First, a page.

I received a copy of “Max Goes to Jupiter” ($15.00 value) in exchange for this promotion. Any opinions expressed here are honest and my own.
This futuristic hardcover book sends the dog, Max, into space. The fictional story side of it is geared for younger students and carries lots of loopholes of what the future in space may hold to keep their attention. This side of the book may be a bit far-fetched for the older students as they will see thru all this, but for the older students…this book captures a lot of great side column true facts about Jupiter throughout the entire book and I think that is the beauty of the entire book. (This picture book is recommended for ages 4-12…grades K-12, which is quite a gap).
All in all, there’s lots going on in this book, Max Goes to Jupiter, but the authors were trying to hit three pillars of successful learning….education, perspective and inspiration…and so some pages focus on more areas that another.
Max Goes to Jupiter can be purchased at Amazon, Barnes & Noble and anywhere children’s books are sold. As a parent, my recommendation is that the fictional story is more geared towards the younger ages and the factual information is geared towards the older students. As a whole, this picture book could be information overload for the youngest of readers.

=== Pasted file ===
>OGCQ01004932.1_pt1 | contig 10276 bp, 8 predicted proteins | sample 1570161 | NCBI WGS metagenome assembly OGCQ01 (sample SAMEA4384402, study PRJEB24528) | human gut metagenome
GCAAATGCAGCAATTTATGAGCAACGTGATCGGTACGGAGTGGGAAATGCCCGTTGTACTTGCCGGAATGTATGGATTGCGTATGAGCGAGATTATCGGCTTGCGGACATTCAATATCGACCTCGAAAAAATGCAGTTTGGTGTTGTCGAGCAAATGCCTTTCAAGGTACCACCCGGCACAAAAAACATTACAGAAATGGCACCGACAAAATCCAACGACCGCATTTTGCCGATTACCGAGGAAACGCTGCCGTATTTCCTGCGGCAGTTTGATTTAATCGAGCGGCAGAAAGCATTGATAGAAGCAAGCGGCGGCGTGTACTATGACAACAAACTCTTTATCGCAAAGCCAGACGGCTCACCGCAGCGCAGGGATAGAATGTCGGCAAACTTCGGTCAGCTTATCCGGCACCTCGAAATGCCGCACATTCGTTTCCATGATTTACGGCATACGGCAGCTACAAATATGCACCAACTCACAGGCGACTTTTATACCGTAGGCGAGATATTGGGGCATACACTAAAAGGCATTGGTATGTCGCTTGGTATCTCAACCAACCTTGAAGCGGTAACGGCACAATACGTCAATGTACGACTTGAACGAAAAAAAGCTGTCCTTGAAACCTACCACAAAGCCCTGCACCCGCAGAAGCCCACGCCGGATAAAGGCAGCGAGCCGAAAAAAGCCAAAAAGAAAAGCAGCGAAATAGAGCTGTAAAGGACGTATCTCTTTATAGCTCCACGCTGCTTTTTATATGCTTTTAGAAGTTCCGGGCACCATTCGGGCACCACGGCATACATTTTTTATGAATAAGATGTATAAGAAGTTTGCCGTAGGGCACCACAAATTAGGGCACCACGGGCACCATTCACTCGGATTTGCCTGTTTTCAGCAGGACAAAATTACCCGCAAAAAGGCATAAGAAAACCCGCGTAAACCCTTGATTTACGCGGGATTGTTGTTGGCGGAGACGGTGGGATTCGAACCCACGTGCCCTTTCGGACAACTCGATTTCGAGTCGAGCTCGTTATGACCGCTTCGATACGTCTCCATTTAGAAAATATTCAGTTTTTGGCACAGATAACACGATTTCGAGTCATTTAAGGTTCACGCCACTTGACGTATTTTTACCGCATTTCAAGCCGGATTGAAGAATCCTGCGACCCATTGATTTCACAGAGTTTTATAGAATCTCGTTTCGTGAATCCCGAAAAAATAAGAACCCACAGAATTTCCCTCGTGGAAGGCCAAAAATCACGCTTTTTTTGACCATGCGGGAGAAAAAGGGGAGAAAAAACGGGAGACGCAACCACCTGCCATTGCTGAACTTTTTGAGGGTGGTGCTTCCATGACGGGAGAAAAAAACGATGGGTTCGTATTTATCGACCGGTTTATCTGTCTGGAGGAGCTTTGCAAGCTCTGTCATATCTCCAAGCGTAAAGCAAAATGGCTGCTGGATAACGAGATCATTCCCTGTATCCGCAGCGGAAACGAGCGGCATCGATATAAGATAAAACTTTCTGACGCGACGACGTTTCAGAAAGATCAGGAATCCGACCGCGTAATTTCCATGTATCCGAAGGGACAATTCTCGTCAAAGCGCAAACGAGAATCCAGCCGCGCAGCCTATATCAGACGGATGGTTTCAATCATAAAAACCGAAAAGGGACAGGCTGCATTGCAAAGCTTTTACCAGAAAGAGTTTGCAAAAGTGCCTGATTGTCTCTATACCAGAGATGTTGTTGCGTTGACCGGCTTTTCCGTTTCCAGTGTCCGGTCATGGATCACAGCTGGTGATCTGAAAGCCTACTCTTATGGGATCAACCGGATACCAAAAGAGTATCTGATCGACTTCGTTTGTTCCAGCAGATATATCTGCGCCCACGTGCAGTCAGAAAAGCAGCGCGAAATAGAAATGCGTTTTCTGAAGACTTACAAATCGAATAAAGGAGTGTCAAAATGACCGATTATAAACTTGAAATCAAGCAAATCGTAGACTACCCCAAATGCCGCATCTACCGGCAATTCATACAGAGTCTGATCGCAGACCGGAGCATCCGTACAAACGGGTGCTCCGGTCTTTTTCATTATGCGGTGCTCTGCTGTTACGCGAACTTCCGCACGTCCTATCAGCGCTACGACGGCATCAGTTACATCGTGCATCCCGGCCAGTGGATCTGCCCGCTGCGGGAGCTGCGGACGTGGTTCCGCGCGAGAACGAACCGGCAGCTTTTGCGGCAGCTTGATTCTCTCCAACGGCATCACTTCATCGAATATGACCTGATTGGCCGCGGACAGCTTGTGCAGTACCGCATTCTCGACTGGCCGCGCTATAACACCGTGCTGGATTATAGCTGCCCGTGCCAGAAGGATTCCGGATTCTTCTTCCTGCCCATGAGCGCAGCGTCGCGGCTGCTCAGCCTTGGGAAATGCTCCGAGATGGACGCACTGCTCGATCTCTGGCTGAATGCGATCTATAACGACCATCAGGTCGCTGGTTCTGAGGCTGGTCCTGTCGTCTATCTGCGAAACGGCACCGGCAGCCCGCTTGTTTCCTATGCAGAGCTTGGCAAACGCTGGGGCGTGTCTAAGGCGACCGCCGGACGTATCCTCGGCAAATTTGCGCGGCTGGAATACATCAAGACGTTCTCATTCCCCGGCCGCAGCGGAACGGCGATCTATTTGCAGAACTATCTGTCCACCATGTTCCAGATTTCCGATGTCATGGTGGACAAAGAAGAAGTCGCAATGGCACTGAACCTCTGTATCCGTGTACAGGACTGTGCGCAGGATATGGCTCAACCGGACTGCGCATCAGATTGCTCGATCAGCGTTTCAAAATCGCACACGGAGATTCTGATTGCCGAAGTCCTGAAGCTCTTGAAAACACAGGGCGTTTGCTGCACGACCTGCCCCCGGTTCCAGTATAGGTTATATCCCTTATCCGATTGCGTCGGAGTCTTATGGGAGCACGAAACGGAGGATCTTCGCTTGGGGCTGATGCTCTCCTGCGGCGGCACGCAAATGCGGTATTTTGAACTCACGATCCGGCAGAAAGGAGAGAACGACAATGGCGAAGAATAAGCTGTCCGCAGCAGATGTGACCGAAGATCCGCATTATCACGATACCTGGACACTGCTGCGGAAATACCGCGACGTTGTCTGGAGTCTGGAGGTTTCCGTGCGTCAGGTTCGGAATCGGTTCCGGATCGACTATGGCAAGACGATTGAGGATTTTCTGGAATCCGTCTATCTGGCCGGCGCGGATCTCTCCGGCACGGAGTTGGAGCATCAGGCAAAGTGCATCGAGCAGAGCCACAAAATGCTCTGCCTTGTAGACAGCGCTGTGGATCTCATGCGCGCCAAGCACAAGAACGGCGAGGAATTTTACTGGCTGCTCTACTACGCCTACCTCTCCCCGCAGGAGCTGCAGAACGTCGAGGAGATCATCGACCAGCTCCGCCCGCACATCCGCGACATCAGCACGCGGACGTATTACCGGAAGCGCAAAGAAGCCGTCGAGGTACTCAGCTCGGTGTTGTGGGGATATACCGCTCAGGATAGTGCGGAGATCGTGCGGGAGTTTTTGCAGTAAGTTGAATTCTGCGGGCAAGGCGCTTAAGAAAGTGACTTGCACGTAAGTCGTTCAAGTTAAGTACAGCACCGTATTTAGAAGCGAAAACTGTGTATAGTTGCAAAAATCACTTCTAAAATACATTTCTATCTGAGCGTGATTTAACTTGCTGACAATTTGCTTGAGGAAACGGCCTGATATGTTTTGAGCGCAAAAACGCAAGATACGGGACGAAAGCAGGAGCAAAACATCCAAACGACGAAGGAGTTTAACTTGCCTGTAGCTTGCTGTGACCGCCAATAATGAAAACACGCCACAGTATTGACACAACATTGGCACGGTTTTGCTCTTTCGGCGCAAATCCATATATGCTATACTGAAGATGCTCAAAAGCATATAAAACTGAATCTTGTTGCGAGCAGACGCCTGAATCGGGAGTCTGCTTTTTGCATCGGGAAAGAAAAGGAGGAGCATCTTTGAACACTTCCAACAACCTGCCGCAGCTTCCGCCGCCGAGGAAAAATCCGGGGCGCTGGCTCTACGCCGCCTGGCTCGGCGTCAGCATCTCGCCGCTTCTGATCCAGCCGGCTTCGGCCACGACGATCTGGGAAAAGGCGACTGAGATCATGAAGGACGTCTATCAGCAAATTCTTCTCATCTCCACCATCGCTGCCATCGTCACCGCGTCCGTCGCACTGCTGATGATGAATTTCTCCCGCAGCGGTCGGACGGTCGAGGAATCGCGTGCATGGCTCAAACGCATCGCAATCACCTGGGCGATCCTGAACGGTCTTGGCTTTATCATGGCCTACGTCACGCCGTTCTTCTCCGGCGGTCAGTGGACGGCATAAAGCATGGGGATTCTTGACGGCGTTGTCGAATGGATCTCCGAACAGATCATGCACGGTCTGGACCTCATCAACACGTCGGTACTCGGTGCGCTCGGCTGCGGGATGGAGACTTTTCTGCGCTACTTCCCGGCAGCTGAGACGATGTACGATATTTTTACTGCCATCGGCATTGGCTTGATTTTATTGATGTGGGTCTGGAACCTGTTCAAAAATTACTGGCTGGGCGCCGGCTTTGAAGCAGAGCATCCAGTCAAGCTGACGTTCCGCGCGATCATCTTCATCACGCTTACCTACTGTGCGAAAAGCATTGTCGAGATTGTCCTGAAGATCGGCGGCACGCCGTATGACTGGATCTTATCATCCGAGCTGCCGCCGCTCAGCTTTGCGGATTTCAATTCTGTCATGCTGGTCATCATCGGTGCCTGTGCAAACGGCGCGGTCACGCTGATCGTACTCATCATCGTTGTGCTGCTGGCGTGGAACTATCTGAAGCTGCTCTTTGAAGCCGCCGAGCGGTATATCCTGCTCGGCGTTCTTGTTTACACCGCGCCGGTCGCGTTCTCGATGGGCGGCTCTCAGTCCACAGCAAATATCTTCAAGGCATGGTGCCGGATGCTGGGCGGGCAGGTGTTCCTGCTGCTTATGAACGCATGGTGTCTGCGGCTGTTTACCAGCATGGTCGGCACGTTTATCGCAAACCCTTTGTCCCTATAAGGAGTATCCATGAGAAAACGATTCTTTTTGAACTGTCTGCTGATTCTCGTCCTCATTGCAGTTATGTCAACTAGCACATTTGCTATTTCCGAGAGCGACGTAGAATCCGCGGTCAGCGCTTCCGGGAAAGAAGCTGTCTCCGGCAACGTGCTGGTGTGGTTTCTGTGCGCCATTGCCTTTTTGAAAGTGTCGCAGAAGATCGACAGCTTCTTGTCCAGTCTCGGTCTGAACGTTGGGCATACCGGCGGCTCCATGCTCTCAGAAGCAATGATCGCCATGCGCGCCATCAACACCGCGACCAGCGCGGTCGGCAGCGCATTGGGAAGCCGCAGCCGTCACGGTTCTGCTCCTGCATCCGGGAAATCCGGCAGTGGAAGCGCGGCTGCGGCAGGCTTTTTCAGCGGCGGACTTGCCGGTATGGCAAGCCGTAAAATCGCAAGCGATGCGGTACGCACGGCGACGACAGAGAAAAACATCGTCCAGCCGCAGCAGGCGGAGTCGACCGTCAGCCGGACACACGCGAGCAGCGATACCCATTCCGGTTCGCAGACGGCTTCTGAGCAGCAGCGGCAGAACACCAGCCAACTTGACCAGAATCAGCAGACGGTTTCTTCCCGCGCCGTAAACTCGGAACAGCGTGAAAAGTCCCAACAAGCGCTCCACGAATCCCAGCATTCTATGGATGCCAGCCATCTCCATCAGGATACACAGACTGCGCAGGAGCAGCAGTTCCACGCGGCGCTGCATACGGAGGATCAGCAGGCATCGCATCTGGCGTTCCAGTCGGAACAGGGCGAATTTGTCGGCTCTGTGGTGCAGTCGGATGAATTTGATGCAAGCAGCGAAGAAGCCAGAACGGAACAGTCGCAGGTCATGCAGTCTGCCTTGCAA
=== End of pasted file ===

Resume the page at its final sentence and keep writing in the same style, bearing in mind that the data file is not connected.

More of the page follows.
About the Authors
Jeffrey Bennett, an astrophysicist and former NASA scientist, is the founder of Big Kid Science and creator of the Max Science Adventure Series.
Nick Schneider is a professor and planetary scientist at the University of Colorado and a co-author (with Jeffrey Bennett) of the Cosmic Perspective textbook series, which has sold more than 1 million copies around the world.
Erica Ellingson is a professor and astrophysicist at the University of Colorado, renowned for her work in extragalactic astronomy, cosmology, and archeoastronomy.
Michael Carroll is an internationally acclaimed space artist and author. One of his paintings orbited Earth on the Russian Mir space station and another (in digital form) is part of a time capsule aboard the Phoenix lander on Mars.